Saturday, October 17, 2009

My Private School Experience

When my daughter Carlese was in second grade at a public school here in Connecticut, she missed quite a few days due to her food allergies and asthma. By the end of the year she was so far behind the other 2nd graders, the principal at the time, really felt she was not academically ready for 3rd grade.

I really struggled with how Carlese might feel by being held back and I looked for other options. Fortunately, my job at the time gave me the financial stability to be able to place her into a private school
for 3rd grade. So into a private school she went.

Some immediate benefits I saw was the smaller class size which meant more individualized attention.  I was also very pleased with the curriculum. Yes, there were many things I was very excited about. However, there were some circumstances I did not anticipate on encounering.

I was under the impression that there was a full-time nurse at the school, but this was not the case. The nurse practitioner was only at the school a couple of days a week. This meant that the teachers and staff would need training in administering the Epi-pen and making medical decisions.

Four months went by during the school year and things seemed okay until an incident occurred which was very upsetting. There was a party scheduled for the class and the teacher brought in a candy for Carlese to have.

The teacher was very aware of Carlese's food allergies and asthma and I was shocked that she would give her a food she had not checked out with me. I proceeded to call the teacher to try to discuss this and I also talked with the principal.

The principal's comment to me about the teacher calling me on the food item was this, "The teacher doesn't have to call you to give you the ingredients over the phone. We have the list of items Carlese is allergic to and we check everything by that list. There are other children with allergies and this is what we have done for them in the past."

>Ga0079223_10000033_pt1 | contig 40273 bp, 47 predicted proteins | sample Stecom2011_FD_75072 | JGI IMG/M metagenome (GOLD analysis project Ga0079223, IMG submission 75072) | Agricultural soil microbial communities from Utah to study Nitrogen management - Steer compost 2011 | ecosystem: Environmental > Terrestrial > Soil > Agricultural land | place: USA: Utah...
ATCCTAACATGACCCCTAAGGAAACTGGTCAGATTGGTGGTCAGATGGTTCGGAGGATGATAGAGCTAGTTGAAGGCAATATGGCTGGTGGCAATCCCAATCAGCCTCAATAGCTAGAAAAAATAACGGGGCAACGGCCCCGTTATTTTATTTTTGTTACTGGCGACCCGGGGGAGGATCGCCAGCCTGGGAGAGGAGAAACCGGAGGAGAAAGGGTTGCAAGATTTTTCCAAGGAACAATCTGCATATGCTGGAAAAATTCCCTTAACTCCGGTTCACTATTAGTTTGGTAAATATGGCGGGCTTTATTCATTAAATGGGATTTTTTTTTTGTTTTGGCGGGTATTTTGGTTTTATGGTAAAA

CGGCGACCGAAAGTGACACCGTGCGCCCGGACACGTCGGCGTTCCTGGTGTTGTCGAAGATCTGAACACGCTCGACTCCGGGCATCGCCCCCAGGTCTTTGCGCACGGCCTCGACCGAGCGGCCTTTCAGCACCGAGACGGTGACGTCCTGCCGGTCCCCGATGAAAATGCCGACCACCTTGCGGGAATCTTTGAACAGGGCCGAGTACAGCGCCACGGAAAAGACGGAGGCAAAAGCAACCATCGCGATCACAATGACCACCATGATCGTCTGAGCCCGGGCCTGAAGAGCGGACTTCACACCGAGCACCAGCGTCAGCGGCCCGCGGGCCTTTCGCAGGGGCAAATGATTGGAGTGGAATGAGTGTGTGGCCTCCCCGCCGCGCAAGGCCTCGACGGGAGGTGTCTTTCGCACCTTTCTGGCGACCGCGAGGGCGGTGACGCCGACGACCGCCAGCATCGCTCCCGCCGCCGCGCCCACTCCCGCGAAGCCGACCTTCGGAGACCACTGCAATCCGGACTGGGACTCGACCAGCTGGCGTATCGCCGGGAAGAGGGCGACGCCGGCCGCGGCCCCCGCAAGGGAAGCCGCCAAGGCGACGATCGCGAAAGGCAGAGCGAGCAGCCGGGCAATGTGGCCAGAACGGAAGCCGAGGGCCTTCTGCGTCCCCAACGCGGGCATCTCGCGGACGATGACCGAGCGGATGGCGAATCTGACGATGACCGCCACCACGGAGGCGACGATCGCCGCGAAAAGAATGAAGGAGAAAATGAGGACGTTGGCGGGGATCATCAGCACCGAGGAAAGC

That principal obviously did not understand the severity of Carlese's allergies. And he did not have any education on the possibility of some companies having cross-contamination issues. Many companies don't list the cross-contamination of milk or tree nut products being made at their facilities. This means that as a parent, I need to call those companies to find out what type of products are made in their facility.

Just reading a label is not enough when it comes to children with food allergies. And to have a principal in a private school actually tell me the teacher does not need to call me with the ingredients was just shocking.

Needless to say, we began attending a public school about two weeks later. In comparison to  the private school, the principal and teachers at the public school were strong advocates of communicating about food ingredients. And no foods would even be brought into to the classroom for parties during the year without my approval.

Please learn from my experiences and make sure the principal and the teachers at your private school are willing to be in constant communication with you. And that your private school has a full-time nurse.

And by all means, run in the other direction if the head of the school tells you, they are not going to tell you what the ingredients are in the foods they are giving to your child. A statement like that is from someone you do not want leading your child's school or possibly risking your child's life.

Stay well, stay safe and be brave.

Debra Denhart

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